EV charging isn't as simple as it seems - why your LEAF needs EVSE
Somewhere in the area of 100,000 people bought a plug-in electric car last year. Many of those buyers were quickly introduced to the often confusing world of home charging stations, a mixed bag of standards and compliance, and probably more than a little red tape and hoop jumping. These are the growing pains of the EV industry that fall mainly onto the consumers who are adopting these vehicles.
I noticed in the MyNissanLEAF.com forums that one new LEAF owner had a question about his EVSE installation and whether it had been done right, since the electrician involved had apparently not bothered to ask for permits from the city/county. A discussion ensued in which I realized that to someone on the outside looking in, a lot of this terminology might be confusing.
For example, what is "EVSE?" And why did this LEAF owner need an electrician or permits; don't charging stations just plug into the wall? Wait, someone said the Tesla charger is different? 30A has to be upgraded; huh?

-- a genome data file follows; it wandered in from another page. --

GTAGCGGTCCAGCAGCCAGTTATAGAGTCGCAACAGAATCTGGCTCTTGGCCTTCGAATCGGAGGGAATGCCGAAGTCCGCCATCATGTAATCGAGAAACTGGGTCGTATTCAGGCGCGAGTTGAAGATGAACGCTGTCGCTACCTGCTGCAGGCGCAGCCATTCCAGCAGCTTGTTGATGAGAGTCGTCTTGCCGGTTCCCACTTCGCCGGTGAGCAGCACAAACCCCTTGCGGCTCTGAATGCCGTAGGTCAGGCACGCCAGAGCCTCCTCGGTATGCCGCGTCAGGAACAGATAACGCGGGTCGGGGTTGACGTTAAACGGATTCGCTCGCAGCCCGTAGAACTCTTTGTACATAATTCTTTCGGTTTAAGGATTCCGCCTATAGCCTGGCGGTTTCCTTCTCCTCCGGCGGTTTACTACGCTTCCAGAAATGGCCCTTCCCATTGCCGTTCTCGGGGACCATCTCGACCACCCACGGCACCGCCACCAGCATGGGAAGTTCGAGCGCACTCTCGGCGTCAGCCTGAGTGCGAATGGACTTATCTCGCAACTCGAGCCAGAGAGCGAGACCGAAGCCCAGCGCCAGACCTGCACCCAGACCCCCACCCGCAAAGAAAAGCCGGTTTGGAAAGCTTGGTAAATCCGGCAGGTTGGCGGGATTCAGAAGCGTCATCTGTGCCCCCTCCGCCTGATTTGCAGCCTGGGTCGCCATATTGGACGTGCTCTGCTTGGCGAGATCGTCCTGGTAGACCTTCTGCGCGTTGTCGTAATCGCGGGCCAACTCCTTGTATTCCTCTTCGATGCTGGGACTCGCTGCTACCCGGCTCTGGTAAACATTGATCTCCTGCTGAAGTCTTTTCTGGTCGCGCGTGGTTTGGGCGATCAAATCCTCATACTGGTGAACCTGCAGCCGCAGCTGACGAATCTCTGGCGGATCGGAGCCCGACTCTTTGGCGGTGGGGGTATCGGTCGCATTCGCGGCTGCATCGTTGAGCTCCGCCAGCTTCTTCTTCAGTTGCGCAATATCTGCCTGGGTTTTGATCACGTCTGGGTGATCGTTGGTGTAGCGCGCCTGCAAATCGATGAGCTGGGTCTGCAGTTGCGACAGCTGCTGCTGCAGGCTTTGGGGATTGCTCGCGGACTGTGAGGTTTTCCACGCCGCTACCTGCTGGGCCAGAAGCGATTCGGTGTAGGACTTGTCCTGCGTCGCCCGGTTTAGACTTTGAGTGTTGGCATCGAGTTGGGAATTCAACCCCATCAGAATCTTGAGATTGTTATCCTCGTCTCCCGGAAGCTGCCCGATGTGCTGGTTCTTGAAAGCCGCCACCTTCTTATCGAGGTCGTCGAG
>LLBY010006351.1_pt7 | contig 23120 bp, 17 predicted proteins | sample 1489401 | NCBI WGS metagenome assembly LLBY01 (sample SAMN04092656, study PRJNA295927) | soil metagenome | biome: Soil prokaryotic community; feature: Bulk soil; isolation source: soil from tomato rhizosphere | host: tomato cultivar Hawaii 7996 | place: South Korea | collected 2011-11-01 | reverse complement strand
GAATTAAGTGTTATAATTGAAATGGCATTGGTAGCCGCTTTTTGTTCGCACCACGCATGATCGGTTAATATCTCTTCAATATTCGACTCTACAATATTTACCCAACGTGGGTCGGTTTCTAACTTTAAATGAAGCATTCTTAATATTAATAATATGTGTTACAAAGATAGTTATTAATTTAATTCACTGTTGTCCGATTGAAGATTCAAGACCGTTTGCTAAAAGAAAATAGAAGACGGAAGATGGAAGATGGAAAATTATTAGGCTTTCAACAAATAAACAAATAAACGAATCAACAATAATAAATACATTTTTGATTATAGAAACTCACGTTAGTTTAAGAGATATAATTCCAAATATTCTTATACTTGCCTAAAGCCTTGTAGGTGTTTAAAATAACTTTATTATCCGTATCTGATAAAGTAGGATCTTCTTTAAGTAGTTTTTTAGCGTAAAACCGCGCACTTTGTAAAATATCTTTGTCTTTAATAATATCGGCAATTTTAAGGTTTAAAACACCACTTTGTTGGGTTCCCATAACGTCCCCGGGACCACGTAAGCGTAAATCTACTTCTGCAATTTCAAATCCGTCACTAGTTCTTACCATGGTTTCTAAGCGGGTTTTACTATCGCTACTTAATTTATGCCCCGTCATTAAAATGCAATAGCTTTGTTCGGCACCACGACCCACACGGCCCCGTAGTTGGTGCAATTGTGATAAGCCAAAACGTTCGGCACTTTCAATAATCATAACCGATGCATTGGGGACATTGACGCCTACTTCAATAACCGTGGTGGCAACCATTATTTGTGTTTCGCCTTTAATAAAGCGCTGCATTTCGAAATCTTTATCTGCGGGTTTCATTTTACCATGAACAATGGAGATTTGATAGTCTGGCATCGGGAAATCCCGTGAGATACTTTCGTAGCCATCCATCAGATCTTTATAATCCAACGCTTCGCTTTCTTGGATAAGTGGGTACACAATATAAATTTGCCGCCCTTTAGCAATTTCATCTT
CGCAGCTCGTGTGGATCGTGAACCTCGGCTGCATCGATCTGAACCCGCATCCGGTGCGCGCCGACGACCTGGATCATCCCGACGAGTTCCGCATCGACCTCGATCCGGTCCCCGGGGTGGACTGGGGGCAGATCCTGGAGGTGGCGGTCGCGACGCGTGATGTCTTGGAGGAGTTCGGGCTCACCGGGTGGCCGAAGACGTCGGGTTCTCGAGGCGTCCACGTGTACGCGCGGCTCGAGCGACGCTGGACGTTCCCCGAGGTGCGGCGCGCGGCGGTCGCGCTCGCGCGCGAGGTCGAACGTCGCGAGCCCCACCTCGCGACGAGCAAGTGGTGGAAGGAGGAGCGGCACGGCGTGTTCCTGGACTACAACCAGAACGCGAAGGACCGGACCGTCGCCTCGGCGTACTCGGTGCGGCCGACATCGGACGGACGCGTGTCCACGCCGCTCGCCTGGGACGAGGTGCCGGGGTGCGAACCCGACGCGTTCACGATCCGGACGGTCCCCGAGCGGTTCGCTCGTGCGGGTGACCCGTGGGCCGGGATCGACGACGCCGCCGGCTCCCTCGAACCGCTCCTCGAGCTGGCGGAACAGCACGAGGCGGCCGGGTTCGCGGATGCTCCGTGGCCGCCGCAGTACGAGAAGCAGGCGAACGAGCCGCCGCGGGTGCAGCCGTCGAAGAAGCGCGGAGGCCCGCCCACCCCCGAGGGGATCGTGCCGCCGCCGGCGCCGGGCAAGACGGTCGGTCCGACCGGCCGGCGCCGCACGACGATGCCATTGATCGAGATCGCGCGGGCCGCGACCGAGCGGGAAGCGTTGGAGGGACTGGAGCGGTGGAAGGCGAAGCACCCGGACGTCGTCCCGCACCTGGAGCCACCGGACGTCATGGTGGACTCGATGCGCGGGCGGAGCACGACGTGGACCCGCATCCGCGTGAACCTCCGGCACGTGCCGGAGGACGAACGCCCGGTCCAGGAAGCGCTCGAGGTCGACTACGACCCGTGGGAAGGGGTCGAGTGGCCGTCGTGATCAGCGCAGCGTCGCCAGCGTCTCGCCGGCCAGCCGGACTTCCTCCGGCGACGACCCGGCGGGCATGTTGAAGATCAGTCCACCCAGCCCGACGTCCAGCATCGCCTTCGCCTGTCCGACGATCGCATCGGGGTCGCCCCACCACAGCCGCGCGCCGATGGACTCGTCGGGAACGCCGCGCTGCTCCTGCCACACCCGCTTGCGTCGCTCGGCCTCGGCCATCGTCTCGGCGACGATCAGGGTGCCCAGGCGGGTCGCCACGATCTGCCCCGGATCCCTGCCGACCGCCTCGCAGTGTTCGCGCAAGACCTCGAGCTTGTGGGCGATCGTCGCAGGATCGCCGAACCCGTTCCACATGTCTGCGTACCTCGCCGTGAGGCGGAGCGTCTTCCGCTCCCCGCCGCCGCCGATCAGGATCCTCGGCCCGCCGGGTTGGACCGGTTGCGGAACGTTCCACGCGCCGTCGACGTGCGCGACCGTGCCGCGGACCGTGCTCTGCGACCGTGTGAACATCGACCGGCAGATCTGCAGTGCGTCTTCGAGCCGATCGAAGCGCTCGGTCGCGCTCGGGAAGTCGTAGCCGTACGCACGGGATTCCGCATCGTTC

Ya, it's a bit confusing to the uninitiated. For most drivers, just the imagined adjustment to remembering to plug into the outlet after parking at home is a big deal. Now you're telling them it's not even that easy. These are people used to just pulling up to a pump, grabbing the spigot that isn't green, choosing between 85 and 91, and pumping. It's an adjustment. So what do all these terms mean for the prospective EV owner who doesn't want to buy the cart and realize the horse doesn't exactly match the harness?
Home charging stations are installed according to the needs of the unit, which is chosen based on the electric car owner's vehicle needs and charging capabilities. No two EVs are likely to have the same needs, though most are similar. A new, but generally accepted standard called EVSE often means that the charger will require at least a 40 amp circuit to do "fast charging" (220-volt). This is not normally an issue, as many homes are capable of having a circuit that is powered by up to 50 amps, but most homes will not have a 40+ amp circuit already in place. The large, 3-prong "dryer plugs" for 220V we're used to seeing in our homes are actually 30A plugs and so are not suitable for many charging stations, though there are some that can use them by sacrificing charging speed.
To install a new charging station thus usually requires an electrician run new wiring on a dedicated circuit from the electrical panel to the installation location. This will need to be of high enough amperage to accommodate the charger being used. New installations require permits from the city or county for approval and inspection. All of this costs money, of course, How much depends on how difficult the job and where you are located. In California, it can be several thousand dollars.